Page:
A Brief History of Christian Theme Parks
My prediction that the Ark Encounter is an abandoned, ruinous theme park in the making is based upon a consideration of the success rate of past Christian theme parks in recent memory, such as Hovind’s Dinosaur Adventure Land discussed above. This is only an inference, but it is a solid one.
On the March 5, 2014 episode of The Non Prophets, a podcast produced by the Atheist Community of Austin, co-host Jeff Dee addressed an open question to the listening audience after commenting on the Guardian story: “Can anybody out there find one of these Christian theme parks that’s like still in operation, say . . . 10 years after it opens? Can anybody find out which is the one that lasted the longest and when it died?”
Co-host Russell Glasser mentioned the Holy Land Experience attraction in Orlando, Florida. This Christian-based theme park recreates the sights and sounds of ancient Jerusalem, including replicas of famous biblical scenes and live reenactments of the Passion ordeal of Christ. Owned by the Trinity Broadcasting Network, this park is featured in comedian and political commentator Bill Maher’s documentary Religulous. The Holy Land Experience opened in February 2001 and is still in operation today, 13 years later.
I have found only two other examples of evangelical theme parks which had a shelf life of longer than 10 years, and both of them are now long gone. The Christian theme park that lasted the longest was Holy Land USA, which opened in Waterbury, Connecticut in 1958 and died 26 years later in 1984. This was a Catholic theme park very similar to the Holy Land Experience. Its centerpiece was a 56-foot steel cross that was lit up at night and could be seen for miles. According to Atlas Obscura, writing for Slate, “It is a town joke that citizens grow up thinking Jesus was electrocuted on the cross.” The park consisted of a chapel, the 14 Stations of the Cross, and replicas of catacombs and Israelite villages. There was also a representation of the Garden of Eden and dioramas depicting Daniel in the lion’s den and other Bible stories. Like the Holy Land Experience, there were also the obligatory reenactments of various key events in the life and ministry of Jesus. Since its closing, Holy Land USA has become a ruin, complete with beheaded statues and demolished dioramas strewn around an overgrown and dilapidated landscape of garbage and graffiti.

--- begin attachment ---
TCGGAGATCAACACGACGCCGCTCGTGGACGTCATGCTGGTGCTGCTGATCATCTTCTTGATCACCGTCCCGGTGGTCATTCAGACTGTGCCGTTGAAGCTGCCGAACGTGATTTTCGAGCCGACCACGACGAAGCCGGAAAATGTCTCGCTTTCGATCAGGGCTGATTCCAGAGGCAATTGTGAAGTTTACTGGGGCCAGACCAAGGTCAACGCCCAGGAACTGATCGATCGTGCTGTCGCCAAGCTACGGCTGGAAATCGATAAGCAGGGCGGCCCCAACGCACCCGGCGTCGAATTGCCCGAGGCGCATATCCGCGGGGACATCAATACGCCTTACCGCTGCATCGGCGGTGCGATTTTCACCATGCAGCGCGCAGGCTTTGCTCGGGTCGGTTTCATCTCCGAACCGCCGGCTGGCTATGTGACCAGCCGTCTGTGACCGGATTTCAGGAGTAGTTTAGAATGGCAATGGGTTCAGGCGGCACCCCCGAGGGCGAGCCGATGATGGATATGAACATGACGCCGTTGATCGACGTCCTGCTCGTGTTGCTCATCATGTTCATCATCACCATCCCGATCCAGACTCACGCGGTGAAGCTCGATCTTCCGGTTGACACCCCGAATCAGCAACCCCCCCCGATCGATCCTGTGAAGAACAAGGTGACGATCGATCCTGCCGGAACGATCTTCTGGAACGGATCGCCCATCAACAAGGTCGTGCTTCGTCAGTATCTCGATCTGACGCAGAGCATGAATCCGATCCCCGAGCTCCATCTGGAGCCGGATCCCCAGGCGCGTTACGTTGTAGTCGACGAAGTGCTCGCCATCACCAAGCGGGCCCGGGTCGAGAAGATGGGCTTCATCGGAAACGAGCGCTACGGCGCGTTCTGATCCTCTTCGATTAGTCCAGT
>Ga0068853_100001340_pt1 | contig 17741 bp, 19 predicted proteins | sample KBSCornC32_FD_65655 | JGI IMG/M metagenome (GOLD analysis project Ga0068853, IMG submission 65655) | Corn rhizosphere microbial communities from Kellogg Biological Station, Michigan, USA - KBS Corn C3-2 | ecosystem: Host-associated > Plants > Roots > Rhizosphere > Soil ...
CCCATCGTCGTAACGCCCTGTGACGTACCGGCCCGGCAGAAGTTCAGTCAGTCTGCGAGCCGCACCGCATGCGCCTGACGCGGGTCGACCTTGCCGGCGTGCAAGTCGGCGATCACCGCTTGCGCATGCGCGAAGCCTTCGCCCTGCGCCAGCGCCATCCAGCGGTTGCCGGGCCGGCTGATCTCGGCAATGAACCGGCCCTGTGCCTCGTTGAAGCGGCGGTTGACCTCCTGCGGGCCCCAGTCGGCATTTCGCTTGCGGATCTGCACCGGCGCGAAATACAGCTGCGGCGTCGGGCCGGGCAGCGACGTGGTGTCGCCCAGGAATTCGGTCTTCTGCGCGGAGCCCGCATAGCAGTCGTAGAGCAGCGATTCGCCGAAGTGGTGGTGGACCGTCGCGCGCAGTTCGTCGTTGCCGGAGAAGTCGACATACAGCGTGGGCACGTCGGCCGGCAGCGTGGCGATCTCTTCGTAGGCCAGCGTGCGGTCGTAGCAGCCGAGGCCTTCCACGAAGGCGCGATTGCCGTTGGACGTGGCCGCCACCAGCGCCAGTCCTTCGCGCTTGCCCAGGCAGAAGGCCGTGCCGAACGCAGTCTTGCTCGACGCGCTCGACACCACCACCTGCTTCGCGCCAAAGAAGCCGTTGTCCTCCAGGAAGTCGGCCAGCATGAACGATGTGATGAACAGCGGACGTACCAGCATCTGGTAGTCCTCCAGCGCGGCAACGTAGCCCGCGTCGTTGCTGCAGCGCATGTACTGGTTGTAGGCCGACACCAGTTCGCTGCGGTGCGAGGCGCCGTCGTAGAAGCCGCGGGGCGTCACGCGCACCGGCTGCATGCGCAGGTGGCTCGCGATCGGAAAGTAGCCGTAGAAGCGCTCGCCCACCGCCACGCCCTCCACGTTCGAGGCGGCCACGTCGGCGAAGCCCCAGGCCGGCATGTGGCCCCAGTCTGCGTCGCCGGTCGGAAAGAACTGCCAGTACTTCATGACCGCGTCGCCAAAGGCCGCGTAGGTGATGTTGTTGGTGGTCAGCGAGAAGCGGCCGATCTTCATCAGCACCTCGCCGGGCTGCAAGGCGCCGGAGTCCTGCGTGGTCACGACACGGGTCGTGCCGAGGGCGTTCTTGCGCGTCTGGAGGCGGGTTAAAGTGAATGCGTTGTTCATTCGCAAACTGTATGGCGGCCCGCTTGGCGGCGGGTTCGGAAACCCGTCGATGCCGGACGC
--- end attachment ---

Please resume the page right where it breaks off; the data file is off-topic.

Heritage USA in Fort Mill, South Carolina was another Christian park. This artificial Christian environment lasted for a total of 11 years between 1978 and 1989. It was created by the infamous televangelists Jim Bakker and his wife Tammy Faye, who headed the “Praise The Lord Club” (PTL Club for short). This resort featured the Jerusalem Amphitheatre (a.k.a. “King’s Castle”) and the place was advertised as “the ultimate in a pleasurable vacation.” Pious pilgrims to the park were encouraged to serve the Lord through consumerism, basking in the biblical atmosphere of luxury hotels, conference centers, a health spa, skating rink, and a large campground accommodating 400 units. In addition, an indoor shopping complex sold exclusively religious books, music records and framed prayers. Visitors were offered prayer and counseling services and vacation Bible schools that taught evangelism.
The Heritage Island water park was one of the resort’s main attractions. When the PTL Club found themselves in dire financial straits in the late 1980s, the notorious Jerry Falwell plunged down a 163-foot-high water slide called the Typhoon fully clothed in his suit. This publicly-attended plunge was the end result of a promise he made in a fundraising gimmick, and apparently it worked. The PTL Club raked in $20 million from that sideshow spectacle. This fundraising drive resulted in Falwell taking over the park from the Bakkers, an arrangement that Jim Bakker wanted to make in order to avoid a takeover by people who had an interest in exposing his hanky-panky with one of his church secretaries seven years earlier.
But all this was not enough to avoid the inevitable. Bakker’s scandals began making headlines starting in 1987, resulting in a drop in attendance at Heritage. It was at about this time that the IRS revoked the tax-exemption status that Heritage USA had weaseled for itself in the past. The downfall of Heritage USA was made complete in 1989, when Hurricane Hugo severely damaged many of the resort’s buildings and grounds.